Of course I had to save this: 


(At seven, daughter Hollis shared the family predisposition toward journalism.) And this:


(Nurse Marguerite Walker, my grandmother, was the belle of the ball.) And this: 


(Because it is an exquisitely perfect thank-you note... So many adjectives.)  And I saved this from the books table at the first Writers at Woody Point:



— and a now-faded note of the phone message poet Des Walsh left us, reassuringly, when he arrived for that first festival: "Everything is perfect."

My sons, both historians, were startled when I told them that I had finally thrown away a note recording my grandfather's last words. To save it seemed like a morbid thing. It's hard to get the cull right when you sort paper.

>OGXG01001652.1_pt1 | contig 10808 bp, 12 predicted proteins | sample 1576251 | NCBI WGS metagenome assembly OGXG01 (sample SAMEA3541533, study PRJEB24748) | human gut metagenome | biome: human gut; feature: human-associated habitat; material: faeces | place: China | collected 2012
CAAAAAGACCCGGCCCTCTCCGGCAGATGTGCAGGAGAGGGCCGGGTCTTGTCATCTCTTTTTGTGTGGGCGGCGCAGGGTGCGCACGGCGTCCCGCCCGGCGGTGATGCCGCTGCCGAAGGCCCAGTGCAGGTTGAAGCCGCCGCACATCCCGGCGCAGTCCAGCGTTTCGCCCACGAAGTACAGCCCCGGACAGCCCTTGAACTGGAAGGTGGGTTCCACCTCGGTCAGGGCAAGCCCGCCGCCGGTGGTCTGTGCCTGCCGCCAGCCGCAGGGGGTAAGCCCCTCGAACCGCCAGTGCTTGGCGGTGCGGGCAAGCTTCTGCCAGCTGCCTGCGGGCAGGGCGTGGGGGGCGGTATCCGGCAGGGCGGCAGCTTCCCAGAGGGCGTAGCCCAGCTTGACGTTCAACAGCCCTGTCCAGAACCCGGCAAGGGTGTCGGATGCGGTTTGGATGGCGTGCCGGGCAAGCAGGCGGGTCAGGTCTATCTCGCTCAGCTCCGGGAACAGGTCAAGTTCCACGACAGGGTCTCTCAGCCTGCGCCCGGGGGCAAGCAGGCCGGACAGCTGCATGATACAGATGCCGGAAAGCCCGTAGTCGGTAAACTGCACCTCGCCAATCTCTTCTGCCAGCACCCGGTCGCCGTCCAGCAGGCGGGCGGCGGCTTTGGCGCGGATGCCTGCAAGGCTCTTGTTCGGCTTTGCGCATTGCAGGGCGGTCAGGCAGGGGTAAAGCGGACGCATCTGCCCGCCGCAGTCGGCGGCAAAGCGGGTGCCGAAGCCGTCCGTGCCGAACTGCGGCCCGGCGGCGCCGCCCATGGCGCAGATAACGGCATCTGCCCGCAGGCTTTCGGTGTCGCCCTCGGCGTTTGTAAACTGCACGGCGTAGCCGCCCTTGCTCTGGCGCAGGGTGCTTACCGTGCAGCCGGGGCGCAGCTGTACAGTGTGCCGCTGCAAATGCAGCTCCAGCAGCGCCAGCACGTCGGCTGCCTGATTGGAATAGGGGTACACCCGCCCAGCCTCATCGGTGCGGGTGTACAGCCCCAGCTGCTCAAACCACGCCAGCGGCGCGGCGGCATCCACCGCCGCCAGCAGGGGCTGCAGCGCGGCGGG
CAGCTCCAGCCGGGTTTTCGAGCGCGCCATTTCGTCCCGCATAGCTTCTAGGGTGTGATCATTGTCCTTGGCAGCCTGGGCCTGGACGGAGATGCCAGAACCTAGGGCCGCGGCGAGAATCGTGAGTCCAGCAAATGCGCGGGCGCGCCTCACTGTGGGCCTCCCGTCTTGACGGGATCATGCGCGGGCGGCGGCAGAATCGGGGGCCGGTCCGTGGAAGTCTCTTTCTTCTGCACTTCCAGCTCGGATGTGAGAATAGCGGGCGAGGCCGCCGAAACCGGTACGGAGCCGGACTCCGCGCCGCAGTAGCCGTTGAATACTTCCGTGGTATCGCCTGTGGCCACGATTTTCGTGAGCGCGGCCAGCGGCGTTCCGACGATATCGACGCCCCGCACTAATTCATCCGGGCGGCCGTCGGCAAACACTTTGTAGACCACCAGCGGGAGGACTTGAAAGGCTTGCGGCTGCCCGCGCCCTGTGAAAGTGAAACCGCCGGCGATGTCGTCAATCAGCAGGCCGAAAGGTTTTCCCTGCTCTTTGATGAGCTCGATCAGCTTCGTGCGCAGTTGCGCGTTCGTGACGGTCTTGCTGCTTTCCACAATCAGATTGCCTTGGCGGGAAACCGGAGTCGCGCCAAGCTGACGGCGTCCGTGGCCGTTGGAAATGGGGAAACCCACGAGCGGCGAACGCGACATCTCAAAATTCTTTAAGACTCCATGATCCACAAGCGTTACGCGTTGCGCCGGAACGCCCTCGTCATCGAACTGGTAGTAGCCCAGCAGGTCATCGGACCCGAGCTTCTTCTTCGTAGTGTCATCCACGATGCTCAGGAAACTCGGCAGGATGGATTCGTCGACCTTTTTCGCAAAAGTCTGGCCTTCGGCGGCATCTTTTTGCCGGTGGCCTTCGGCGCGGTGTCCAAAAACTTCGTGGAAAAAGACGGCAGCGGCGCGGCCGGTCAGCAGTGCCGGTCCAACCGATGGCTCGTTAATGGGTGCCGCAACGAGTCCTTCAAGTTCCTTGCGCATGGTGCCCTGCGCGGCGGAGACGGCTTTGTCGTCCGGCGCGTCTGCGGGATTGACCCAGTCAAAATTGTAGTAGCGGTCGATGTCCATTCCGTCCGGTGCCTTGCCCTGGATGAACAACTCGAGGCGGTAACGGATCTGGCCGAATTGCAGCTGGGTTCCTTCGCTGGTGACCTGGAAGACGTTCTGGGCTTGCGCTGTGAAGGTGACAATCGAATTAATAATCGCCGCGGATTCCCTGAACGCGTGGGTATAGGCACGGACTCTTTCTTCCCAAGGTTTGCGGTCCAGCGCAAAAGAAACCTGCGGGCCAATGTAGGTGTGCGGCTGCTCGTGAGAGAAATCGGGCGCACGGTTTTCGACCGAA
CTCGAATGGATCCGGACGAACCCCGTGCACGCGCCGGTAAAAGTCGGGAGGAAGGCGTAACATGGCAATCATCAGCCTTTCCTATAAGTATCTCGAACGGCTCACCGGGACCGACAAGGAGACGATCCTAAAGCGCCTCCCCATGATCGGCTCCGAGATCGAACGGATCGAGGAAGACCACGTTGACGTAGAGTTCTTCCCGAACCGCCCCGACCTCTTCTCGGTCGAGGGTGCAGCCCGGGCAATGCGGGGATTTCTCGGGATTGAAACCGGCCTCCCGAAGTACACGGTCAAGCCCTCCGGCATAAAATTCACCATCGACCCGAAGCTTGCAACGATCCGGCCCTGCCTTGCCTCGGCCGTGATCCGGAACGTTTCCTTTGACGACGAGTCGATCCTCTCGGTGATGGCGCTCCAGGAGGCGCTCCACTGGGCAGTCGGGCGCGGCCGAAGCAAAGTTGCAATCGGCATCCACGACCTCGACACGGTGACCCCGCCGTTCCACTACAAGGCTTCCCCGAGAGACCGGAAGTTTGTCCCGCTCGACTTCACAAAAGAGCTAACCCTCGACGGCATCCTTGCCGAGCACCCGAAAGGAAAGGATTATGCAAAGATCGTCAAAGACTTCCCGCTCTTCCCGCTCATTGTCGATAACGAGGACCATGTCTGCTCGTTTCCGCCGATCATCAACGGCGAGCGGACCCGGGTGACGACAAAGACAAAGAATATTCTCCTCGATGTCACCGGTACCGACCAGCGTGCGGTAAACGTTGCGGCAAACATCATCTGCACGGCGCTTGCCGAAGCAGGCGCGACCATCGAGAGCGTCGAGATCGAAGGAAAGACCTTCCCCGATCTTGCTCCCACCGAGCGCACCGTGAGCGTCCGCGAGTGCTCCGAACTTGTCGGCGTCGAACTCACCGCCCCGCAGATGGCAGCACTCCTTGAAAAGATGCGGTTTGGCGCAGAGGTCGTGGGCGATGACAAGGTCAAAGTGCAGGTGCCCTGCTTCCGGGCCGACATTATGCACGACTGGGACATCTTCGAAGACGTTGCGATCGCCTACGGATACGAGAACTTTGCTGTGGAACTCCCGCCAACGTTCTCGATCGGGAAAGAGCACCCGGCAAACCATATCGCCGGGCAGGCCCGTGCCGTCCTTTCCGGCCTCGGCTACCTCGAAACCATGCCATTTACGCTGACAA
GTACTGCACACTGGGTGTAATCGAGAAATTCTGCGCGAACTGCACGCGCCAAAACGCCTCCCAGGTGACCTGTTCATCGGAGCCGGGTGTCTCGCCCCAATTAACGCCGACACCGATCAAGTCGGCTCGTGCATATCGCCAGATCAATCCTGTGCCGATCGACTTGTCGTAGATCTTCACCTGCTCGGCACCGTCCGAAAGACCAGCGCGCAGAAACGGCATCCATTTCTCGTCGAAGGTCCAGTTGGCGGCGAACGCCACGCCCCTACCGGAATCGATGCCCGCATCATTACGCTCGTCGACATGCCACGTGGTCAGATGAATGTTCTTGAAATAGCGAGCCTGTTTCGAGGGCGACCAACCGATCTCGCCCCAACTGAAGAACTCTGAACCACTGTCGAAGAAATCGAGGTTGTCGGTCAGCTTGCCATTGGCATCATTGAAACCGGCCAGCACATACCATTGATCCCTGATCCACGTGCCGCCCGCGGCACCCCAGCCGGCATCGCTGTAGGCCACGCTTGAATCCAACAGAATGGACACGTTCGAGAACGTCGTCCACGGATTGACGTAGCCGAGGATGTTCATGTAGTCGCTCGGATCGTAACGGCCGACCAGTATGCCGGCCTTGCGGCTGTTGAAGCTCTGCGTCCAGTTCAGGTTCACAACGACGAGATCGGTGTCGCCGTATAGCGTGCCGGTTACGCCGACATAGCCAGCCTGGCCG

I can see my father, grim, leaning into the back of a Toronto cab, heading north on University Avenue, away from hospital row in the April dawn. He is reaching into his suit jacket for one of the thin black felt pens he liked and writing, as he did, on the back of a chit for his taxi account, what he had just heard: "Je vous amour for Jeanie."

I attended a French-speaking school; Mac was reaching back to French he had learned fifty years earlier at a prairie university and would use during two wars.

It was a little joke between us, his rusty French, though I wasn't there to share the joke earlier that morning and then, of course, neither was he.